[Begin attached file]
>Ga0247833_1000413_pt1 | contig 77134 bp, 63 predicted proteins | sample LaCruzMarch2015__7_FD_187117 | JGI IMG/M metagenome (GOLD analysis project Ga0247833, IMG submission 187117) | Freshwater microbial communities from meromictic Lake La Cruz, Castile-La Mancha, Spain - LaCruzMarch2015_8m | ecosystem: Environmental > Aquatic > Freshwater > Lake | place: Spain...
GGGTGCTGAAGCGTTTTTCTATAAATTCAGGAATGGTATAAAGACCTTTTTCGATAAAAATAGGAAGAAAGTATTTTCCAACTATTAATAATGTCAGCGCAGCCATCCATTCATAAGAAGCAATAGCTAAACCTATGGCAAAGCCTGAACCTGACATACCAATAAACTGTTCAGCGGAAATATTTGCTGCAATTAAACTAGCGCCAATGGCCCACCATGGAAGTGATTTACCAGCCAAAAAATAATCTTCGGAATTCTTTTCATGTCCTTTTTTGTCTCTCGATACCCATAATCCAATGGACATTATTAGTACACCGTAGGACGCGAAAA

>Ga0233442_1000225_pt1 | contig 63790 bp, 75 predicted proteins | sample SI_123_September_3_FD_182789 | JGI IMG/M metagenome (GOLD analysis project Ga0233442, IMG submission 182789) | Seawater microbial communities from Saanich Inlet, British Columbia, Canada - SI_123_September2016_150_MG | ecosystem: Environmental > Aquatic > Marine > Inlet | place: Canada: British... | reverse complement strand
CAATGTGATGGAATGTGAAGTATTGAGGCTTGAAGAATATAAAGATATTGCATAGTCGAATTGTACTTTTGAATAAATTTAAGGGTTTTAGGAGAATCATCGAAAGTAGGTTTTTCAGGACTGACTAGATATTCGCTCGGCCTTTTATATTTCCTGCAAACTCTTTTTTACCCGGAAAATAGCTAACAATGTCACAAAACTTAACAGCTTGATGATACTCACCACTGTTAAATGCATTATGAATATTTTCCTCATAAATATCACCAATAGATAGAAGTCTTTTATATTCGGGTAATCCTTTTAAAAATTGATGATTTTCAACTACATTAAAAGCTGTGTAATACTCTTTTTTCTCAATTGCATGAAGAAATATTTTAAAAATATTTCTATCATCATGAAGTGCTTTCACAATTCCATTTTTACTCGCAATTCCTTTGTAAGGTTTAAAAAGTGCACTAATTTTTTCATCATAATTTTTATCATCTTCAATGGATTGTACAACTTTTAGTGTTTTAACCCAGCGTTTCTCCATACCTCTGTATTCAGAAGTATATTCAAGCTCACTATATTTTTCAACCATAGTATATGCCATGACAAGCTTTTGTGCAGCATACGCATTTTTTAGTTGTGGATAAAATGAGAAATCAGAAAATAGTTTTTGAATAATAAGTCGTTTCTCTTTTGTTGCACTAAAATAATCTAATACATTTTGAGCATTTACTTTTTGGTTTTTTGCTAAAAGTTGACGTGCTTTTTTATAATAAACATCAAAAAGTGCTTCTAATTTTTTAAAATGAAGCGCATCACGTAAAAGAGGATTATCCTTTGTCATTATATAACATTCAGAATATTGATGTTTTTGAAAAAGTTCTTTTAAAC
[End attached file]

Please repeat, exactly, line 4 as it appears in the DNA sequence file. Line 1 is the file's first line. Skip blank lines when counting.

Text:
CAATGTGATGGAATGTGAAGTATTGAGGCTTGAAGAATATAAAGATATTGCATAGTCGAATTGTACTTTTGAATAAATTTAAGGGTTTTAGGAGAATCATCGAAAGTAGGTTTTTCAGGACTGACTAGATATTCGCTCGGCCTTTTATATTTCCTGCAAACTCTTTTTTACCCGGAAAATAGCTAACAATGTCACAAAACTTAACAGCTTGATGATACTCACCACTGTTAAATGCATTATGAATATTTTCCTCATAAATATCACCAATAGATAGAAGTCTTTTATATTCGGGTAATCCTTTTAAAAATTGATGATTTTCAACTACATTAAAAGCTGTGTAATACTCTTTTTTCTCAATTGCATGAAGAAATATTTTAAAAATATTTCTATCATCATGAAGTGCTTTCACAATTCCATTTTTACTCGCAATTCCTTTGTAAGGTTTAAAAAGTGCACTAATTTTTTCATCATAATTTTTATCATCTTCAATGGATTGTACAACTTTTAGTGTTTTAACCCAGCGTTTCTCCATACCTCTGTATTCAGAAGTATATTCAAGCTCACTATATTTTTCAACCATAGTATATGCCATGACAAGCTTTTGTGCAGCATACGCATTTTTTAGTTGTGGATAAAATGAGAAATCAGAAAATAGTTTTTGAATAATAAGTCGTTTCTCTTTTGTTGCACTAAAATAATCTAATACATTTTGAGCATTTACTTTTTGGTTTTTTGCTAAAAGTTGACGTGCTTTTTTATAATAAACATCAAAAAGTGCTTCTAATTTTTTAAAATGAAGCGCATCACGTAAAAGAGGATTATCCTTTGTCATTATATAACATTCAGAATATTGATGTTTTTGAAAAAGTTCTTTTAAAC